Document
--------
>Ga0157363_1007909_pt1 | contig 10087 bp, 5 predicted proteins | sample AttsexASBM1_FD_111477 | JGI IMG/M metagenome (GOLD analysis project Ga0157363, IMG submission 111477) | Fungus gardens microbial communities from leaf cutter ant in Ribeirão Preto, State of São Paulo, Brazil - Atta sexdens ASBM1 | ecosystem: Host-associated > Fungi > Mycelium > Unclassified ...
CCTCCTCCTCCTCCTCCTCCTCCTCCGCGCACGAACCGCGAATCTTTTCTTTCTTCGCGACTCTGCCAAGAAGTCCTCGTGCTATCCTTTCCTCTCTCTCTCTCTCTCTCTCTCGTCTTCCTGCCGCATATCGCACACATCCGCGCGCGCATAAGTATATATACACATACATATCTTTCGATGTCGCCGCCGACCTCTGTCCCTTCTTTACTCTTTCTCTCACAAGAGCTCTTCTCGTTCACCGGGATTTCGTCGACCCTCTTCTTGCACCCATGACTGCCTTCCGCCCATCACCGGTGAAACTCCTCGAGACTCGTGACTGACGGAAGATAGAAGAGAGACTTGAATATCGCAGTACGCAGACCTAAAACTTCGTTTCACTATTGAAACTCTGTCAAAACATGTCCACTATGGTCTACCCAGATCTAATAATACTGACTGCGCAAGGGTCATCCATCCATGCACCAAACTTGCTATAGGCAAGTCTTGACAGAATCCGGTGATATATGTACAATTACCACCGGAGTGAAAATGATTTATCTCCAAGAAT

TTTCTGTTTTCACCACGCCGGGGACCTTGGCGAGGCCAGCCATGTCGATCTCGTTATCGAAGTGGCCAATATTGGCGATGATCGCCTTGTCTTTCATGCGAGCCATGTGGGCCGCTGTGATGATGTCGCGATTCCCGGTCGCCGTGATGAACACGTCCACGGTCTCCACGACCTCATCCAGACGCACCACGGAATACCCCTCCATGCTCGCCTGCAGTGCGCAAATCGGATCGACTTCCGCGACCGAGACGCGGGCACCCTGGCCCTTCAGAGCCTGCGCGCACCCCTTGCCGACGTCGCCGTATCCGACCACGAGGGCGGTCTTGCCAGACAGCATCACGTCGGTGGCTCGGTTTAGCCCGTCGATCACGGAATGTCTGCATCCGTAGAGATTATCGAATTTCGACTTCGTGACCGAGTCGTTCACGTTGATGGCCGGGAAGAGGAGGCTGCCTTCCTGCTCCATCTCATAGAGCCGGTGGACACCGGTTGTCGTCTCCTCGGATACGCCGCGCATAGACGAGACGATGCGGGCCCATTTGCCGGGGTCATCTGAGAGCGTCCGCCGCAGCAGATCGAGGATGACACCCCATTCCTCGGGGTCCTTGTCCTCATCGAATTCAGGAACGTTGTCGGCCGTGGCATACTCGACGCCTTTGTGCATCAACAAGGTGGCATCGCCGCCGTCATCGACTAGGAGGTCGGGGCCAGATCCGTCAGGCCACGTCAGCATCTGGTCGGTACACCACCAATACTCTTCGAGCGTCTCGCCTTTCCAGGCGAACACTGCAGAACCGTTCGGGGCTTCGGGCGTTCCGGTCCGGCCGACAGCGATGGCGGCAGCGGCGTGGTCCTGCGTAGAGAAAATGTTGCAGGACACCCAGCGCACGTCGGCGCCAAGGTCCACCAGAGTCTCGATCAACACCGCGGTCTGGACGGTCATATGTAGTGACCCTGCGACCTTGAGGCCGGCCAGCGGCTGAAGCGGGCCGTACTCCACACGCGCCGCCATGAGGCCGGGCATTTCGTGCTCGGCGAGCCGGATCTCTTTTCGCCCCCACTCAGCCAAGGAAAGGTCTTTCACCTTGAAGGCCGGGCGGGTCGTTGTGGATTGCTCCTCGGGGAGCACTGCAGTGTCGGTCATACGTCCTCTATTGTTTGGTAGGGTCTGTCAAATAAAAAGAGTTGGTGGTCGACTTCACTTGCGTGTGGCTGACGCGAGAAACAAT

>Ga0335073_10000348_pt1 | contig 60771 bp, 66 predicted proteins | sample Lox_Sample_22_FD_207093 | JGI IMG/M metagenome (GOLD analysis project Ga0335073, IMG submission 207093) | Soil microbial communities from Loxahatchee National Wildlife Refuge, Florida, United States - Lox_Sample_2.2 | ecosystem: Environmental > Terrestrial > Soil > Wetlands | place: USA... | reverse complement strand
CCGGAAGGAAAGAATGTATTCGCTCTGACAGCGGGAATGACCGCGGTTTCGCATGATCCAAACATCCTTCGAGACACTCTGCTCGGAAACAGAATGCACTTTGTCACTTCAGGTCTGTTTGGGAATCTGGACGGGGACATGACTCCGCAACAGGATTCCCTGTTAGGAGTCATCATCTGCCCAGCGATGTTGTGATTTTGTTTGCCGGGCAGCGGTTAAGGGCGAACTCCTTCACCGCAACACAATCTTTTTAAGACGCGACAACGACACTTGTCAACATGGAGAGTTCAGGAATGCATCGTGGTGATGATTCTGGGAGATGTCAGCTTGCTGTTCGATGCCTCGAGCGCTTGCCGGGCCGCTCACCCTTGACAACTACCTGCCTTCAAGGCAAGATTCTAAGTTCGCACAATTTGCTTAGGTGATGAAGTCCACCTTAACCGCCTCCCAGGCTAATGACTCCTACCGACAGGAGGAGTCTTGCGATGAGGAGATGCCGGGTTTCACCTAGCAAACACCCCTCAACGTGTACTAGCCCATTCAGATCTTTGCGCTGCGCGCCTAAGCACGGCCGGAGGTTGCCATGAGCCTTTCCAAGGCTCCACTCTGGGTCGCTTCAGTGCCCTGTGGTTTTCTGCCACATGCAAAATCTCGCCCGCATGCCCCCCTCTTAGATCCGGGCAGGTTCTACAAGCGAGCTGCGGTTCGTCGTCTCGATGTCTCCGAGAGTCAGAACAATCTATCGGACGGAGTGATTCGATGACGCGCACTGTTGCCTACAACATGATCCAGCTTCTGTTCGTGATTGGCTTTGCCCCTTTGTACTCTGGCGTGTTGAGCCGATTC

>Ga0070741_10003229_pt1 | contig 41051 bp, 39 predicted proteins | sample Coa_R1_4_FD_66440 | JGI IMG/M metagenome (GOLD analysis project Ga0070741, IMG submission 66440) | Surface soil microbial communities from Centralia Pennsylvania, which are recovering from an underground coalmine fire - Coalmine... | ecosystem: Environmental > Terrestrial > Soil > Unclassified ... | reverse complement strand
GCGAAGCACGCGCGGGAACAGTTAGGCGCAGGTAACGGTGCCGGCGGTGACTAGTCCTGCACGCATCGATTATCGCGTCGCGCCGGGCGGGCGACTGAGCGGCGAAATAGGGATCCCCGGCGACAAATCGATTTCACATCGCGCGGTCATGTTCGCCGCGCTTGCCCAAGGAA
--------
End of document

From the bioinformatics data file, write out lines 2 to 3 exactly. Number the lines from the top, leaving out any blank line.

CCTCCTCCTCCTCCTCCTCCTCCTCCGCGCACGAACCGCGAATCTTTTCTTTCTTCGCGACTCTGCCAAGAAGTCCTCGTGCTATCCTTTCCTCTCTCTCTCTCTCTCTCTCTCGTCTTCCTGCCGCATATCGCACACATCCGCGCGCGCATAAGTATATATACACATACATATCTTTCGATGTCGCCGCCGACCTCTGTCCCTTCTTTACTCTTTCTCTCACAAGAGCTCTTCTCGTTCACCGGGATTTCGTCGACCCTCTTCTTGCACCCATGACTGCCTTCCGCCCATCACCGGTGAAACTCCTCGAGACTCGTGACTGACGGAAGATAGAAGAGAGACTTGAATATCGCAGTACGCAGACCTAAAACTTCGTTTCACTATTGAAACTCTGTCAAAACATGTCCACTATGGTCTACCCAGATCTAATAATACTGACTGCGCAAGGGTCATCCATCCATGCACCAAACTTGCTATAGGCAAGTCTTGACAGAATCCGGTGATATATGTACAATTACCACCGGAGTGAAAATGATTTATCTCCAAGAAT

TTTCTGTTTTCACCACGCCGGGGACCTTGGCGAGGCCAGCCATGTCGATCTCGTTATCGAAGTGGCCAATATTGGCGATGATCGCCTTGTCTTTCATGCGAGCCATGTGGGCCGCTGTGATGATGTCGCGATTCCCGGTCGCCGTGATGAACACGTCCACGGTCTCCACGACCTCATCCAGACGCACCACGGAATACCCCTCCATGCTCGCCTGCAGTGCGCAAATCGGATCGACTTCCGCGACCGAGACGCGGGCACCCTGGCCCTTCAGAGCCTGCGCGCACCCCTTGCCGACGTCGCCGTATCCGACCACGAGGGCGGTCTTGCCAGACAGCATCACGTCGGTGGCTCGGTTTAGCCCGTCGATCACGGAATGTCTGCATCCGTAGAGATTATCGAATTTCGACTTCGTGACCGAGTCGTTCACGTTGATGGCCGGGAAGAGGAGGCTGCCTTCCTGCTCCATCTCATAGAGCCGGTGGACACCGGTTGTCGTCTCCTCGGATACGCCGCGCATAGACGAGACGATGCGGGCCCATTTGCCGGGGTCATCTGAGAGCGTCCGCCGCAGCAGATCGAGGATGACACCCCATTCCTCGGGGTCCTTGTCCTCATCGAATTCAGGAACGTTGTCGGCCGTGGCATACTCGACGCCTTTGTGCATCAACAAGGTGGCATCGCCGCCGTCATCGACTAGGAGGTCGGGGCCAGATCCGTCAGGCCACGTCAGCATCTGGTCGGTACACCACCAATACTCTTCGAGCGTCTCGCCTTTCCAGGCGAACACTGCAGAACCGTTCGGGGCTTCGGGCGTTCCGGTCCGGCCGACAGCGATGGCGGCAGCGGCGTGGTCCTGCGTAGAGAAAATGTTGCAGGACACCCAGCGCACGTCGGCGCCAAGGTCCACCAGAGTCTCGATCAACACCGCGGTCTGGACGGTCATATGTAGTGACCCTGCGACCTTGAGGCCGGCCAGCGGCTGAAGCGGGCCGTACTCCACACGCGCCGCCATGAGGCCGGGCATTTCGTGCTCGGCGAGCCGGATCTCTTTTCGCCCCCACTCAGCCAAGGAAAGGTCTTTCACCTTGAAGGCCGGGCGGGTCGTTGTGGATTGCTCCTCGGGGAGCACTGCAGTGTCGGTCATACGTCCTCTATTGTTTGGTAGGGTCTGTCAAATAAAAAGAGTTGGTGGTCGACTTCACTTGCGTGTGGCTGACGCGAGAAACAAT